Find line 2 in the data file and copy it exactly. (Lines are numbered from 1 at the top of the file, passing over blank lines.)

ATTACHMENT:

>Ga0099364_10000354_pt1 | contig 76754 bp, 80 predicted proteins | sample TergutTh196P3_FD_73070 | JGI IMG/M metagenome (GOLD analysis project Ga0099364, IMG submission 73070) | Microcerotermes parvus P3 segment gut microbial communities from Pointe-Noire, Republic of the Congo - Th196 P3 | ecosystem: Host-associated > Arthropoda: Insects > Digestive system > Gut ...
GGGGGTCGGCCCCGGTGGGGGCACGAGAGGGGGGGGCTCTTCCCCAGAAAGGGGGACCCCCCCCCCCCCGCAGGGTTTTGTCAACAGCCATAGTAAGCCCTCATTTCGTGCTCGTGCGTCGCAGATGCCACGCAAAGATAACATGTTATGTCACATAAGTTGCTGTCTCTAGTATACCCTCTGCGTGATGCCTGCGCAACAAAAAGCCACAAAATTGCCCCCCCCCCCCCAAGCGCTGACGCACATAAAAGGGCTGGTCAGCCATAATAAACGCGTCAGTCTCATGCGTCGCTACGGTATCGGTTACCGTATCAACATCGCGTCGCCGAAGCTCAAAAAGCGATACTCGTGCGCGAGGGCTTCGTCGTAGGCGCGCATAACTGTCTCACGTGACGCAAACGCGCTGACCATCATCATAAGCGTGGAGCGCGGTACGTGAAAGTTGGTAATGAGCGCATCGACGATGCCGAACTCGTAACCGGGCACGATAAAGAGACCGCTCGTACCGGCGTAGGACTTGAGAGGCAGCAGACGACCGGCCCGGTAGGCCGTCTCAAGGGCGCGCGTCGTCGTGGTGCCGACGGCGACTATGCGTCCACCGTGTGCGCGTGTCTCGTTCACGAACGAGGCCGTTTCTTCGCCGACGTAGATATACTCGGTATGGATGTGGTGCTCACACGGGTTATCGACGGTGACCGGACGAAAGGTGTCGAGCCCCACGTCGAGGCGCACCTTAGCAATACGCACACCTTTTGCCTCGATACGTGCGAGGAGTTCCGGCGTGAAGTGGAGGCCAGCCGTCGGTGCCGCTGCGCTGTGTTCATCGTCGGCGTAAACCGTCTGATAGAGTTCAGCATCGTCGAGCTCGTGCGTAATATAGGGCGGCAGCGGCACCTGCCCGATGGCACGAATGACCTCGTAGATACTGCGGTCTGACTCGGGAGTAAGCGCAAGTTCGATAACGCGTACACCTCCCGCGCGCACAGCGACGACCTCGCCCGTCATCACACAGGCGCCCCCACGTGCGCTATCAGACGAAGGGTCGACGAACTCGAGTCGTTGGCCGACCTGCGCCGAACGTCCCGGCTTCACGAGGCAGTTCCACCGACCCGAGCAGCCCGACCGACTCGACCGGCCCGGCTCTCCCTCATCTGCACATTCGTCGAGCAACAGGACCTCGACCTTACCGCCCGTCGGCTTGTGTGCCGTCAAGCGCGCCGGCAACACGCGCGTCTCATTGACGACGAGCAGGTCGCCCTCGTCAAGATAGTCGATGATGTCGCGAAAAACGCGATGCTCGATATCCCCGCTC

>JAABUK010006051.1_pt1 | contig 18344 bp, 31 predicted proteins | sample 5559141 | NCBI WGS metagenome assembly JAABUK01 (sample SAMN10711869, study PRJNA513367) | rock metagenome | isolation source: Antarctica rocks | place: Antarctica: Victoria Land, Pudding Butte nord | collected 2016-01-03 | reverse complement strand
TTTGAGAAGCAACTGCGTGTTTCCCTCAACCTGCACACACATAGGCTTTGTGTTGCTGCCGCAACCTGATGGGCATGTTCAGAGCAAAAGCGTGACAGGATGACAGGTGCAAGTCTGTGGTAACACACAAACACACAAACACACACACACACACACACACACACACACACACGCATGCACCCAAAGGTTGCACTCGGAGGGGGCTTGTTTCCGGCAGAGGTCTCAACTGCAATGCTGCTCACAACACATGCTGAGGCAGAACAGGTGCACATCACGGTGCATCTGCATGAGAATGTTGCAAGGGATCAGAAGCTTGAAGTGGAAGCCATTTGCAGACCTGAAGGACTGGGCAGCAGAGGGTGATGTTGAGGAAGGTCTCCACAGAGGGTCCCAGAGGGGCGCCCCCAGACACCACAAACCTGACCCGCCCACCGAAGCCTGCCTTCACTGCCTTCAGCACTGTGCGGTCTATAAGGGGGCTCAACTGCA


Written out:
GGGGGTCGGCCCCGGTGGGGGCACGAGAGGGGGGGGCTCTTCCCCAGAAAGGGGGACCCCCCCCCCCCCGCAGGGTTTTGTCAACAGCCATAGTAAGCCCTCATTTCGTGCTCGTGCGTCGCAGATGCCACGCAAAGATAACATGTTATGTCACATAAGTTGCTGTCTCTAGTATACCCTCTGCGTGATGCCTGCGCAACAAAAAGCCACAAAATTGCCCCCCCCCCCCCAAGCGCTGACGCACATAAAAGGGCTGGTCAGCCATAATAAACGCGTCAGTCTCATGCGTCGCTACGGTATCGGTTACCGTATCAACATCGCGTCGCCGAAGCTCAAAAAGCGATACTCGTGCGCGAGGGCTTCGTCGTAGGCGCGCATAACTGTCTCACGTGACGCAAACGCGCTGACCATCATCATAAGCGTGGAGCGCGGTACGTGAAAGTTGGTAATGAGCGCATCGACGATGCCGAACTCGTAACCGGGCACGATAAAGAGACCGCTCGTACCGGCGTAGGACTTGAGAGGCAGCAGACGACCGGCCCGGTAGGCCGTCTCAAGGGCGCGCGTCGTCGTGGTGCCGACGGCGACTATGCGTCCACCGTGTGCGCGTGTCTCGTTCACGAACGAGGCCGTTTCTTCGCCGACGTAGATATACTCGGTATGGATGTGGTGCTCACACGGGTTATCGACGGTGACCGGACGAAAGGTGTCGAGCCCCACGTCGAGGCGCACCTTAGCAATACGCACACCTTTTGCCTCGATACGTGCGAGGAGTTCCGGCGTGAAGTGGAGGCCAGCCGTCGGTGCCGCTGCGCTGTGTTCATCGTCGGCGTAAACCGTCTGATAGAGTTCAGCATCGTCGAGCTCGTGCGTAATATAGGGCGGCAGCGGCACCTGCCCGATGGCACGAATGACCTCGTAGATACTGCGGTCTGACTCGGGAGTAAGCGCAAGTTCGATAACGCGTACACCTCCCGCGCGCACAGCGACGACCTCGCCCGTCATCACACAGGCGCCCCCACGTGCGCTATCAGACGAAGGGTCGACGAACTCGAGTCGTTGGCCGACCTGCGCCGAACGTCCCGGCTTCACGAGGCAGTTCCACCGACCCGAGCAGCCCGACCGACTCGACCGGCCCGGCTCTCCCTCATCTGCACATTCGTCGAGCAACAGGACCTCGACCTTACCGCCCGTCGGCTTGTGTGCCGTCAAGCGCGCCGGCAACACGCGCGTCTCATTGACGACGAGCAGGTCGCCCTCGTCAAGATAGTCGATGATGTCGCGAAAAACGCGATGCTCGATATCCCCGCTC